“Sundowners’ syndrome,” commonly known as “sundowning,” is frequently observed in hospitals and long-term care facilities when elderly patients, particularly those with dementia, exhibit confusion or agitation during the late afternoon, evening, or night time. However, it’s worth noting that the concept of sundowning is met with controversy within caregiving and medical circles due to its casual use to explain problematic behaviours. This controversy stems from concerns that relying on this term might lead to overlooking potential opportunities for improved care and treatment of individuals with dementia.
To comprehend sundowning and its implications, it’s crucial to gain a deeper understanding of what it entails and what it doesn’t. Exploring the application and misapplication of terms like “sundown syndrome” in relation to various behaviours can empower caregivers and loved ones to enhance the well-being of the individuals under their care.
Sundowning refers to a subjective phenomenon experienced by older adults or individuals with dementia, characterised by heightened confusion, agitation, or other distressing behaviours that emerge during sunset or after darkness falls. These individuals are often labelled as “sundowners.” It’s important to clarify that sundowning isn’t a distinct medical condition; rather, it represents a collection of symptoms or observable behavioural patterns. The lack of a universally accepted definition or scientific consensus about the phenomenon makes it difficult to formally diagnose or categorise as a standalone issue.
Although sundowning terminology appears in various medical literature, its definitions and conceptual frameworks often diverge across sources, and its origin remains uncertain. Ultimately, sundowning describes the observable late-day or night time behavioural challenges, but it doesn’t provide an explanatory framework. Pinpointing the underlying cause requires a personalised approach, as these causes can vary from one individual to another.
Dementia and Sundowning:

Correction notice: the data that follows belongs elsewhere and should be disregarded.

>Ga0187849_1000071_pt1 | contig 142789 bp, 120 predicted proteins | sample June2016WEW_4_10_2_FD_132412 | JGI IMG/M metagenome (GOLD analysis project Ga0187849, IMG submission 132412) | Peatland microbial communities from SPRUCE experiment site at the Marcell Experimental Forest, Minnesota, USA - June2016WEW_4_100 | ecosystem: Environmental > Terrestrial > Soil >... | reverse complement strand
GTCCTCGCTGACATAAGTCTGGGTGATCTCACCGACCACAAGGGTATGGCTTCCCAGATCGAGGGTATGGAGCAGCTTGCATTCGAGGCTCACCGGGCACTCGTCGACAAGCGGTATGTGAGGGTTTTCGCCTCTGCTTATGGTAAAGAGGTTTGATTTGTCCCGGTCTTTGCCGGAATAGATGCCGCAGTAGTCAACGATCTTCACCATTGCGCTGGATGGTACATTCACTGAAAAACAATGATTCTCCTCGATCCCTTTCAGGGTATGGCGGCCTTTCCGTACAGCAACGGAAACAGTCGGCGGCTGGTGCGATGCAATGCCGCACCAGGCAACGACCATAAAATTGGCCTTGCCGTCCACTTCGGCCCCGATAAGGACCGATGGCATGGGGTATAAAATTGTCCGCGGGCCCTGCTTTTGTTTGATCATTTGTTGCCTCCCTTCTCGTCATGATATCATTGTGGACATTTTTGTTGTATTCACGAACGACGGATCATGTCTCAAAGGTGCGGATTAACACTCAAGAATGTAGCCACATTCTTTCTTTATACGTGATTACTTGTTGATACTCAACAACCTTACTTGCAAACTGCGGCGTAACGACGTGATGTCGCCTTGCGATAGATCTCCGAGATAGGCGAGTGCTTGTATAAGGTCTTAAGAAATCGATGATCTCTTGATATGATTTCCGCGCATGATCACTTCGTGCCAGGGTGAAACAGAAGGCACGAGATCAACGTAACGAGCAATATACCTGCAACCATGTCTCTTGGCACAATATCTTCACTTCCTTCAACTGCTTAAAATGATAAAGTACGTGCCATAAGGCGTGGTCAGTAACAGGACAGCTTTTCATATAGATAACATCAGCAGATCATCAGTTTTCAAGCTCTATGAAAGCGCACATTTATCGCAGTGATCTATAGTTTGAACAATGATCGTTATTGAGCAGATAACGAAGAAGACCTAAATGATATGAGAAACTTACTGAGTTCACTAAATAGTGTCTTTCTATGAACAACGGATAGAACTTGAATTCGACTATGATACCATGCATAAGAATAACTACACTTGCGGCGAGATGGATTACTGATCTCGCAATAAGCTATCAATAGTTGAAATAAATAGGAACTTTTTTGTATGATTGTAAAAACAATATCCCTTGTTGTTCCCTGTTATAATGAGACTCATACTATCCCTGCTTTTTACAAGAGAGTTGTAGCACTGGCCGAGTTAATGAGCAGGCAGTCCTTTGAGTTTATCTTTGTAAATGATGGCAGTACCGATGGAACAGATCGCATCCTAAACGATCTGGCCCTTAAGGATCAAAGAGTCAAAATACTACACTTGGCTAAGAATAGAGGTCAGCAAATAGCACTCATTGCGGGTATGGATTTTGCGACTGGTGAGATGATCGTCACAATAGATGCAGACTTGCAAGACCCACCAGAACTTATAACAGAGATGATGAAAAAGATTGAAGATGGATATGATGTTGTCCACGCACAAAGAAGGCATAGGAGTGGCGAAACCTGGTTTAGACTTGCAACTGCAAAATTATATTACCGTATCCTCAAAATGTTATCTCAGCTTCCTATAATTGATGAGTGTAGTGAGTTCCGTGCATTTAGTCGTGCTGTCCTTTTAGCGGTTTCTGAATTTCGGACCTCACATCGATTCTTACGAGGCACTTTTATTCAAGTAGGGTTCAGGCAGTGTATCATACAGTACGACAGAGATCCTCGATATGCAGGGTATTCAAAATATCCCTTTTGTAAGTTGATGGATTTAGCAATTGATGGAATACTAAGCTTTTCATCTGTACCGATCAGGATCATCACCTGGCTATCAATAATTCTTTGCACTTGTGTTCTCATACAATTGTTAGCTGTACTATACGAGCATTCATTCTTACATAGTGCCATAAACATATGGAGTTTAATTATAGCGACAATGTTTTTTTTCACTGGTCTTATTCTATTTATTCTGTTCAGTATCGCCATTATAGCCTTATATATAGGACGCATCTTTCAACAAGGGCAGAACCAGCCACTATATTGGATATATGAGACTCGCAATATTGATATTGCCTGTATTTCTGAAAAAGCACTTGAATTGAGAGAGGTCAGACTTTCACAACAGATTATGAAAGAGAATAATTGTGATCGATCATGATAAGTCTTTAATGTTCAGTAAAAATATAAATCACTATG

In the majority of cases labelled as sundowners, dementia plays a substantial role. According to studies, sundowning behaviour has been observed in a range of dementia patients, with estimates varying from as low as 2.4 percent to as high as 66 percent. This phenomenon is reported to affect up to 20 percent of individuals with Alzheimer’s disease. It’s worth noting that sundowning-like behaviour can also manifest in elderly hospital patients without diagnosed dementia, particularly following invasive surgeries.
Recognising Sundowning Symptoms:
The experience of feeling irritable and restless after a taxing day is a common human occurrence due to exhaustion, work demands, and familial responsibilities. However, individuals exhibiting sundowning behaviour tend to demonstrate more extreme mood swings and disruptive conduct during the hours between sunset and sunrise. Such behaviours can include:
- Heightened anxiety
- Delusional thinking
- Refusal to follow directions
- Difficulty distinguishing dreams from reality
- Hiding objects
- Acting out hallucinations
Root Causes of Sundowners Syndrome:
While a single underlying cause for sundowners syndrome remains elusive, it’s more plausible that various factors contribute to distinct individuals’ behaviours. Dementia is a predominant factor, particularly in the middle and late stages of Alzheimer’s disease and other forms of dementia. Caregivers sometimes suggest that excessive demands placed on dementia patients throughout the day can lead to sundowning behaviours, as fatigue and anxiety accumulate, impairing their ability to communicate and function.
Caregiving routines and environmental factors, such as staffing changes, can also trigger or exacerbate sundowning behaviour. Unbalanced or inadequate caregiving, along with various medical, psychological, and environmental factors, can play a substantial role in individuals exhibiting sundowning behaviours.
Care and Intervention:
When addressing sundowners syndrome, it’s essential to approach treatment with care, considering the lack of a clear causal understanding. Avoiding excessive use of terms like “sundowning” can be beneficial, as it may not accurately reflect the individual’s needs. Instead, focus on identifying underlying issues driving the behaviours and addressing those directly.
Engage in self-reflection regarding caregiving routines and the care environment, and consider potential medical or psychological triggers. Maintaining a detailed journal of daily activities and observations can help uncover patterns and triggers over time. In instances of new and concerning behaviours, involving a physician is crucial to rule out medical emergencies.
Customised strategies are key when managing sundowners syndrome. Providing adequate periods of rest, maintaining a regular schedule, ensuring proper lighting, and avoiding stimulants are a few approaches that can be effective. Medical interventions, when necessary, should be discussed with healthcare professionals.
Caregivers must also prioritise their own well-being and seek support when needed. Organisations like the Alzheimer’s Association offer local and online support groups for caregivers.
In conclusion, while sundowning remains a complex and debated phenomenon, adopting a personalised approach to caregiving, rooted in understanding and addressing underlying causes, can significantly improve the quality of life for those affected by it.
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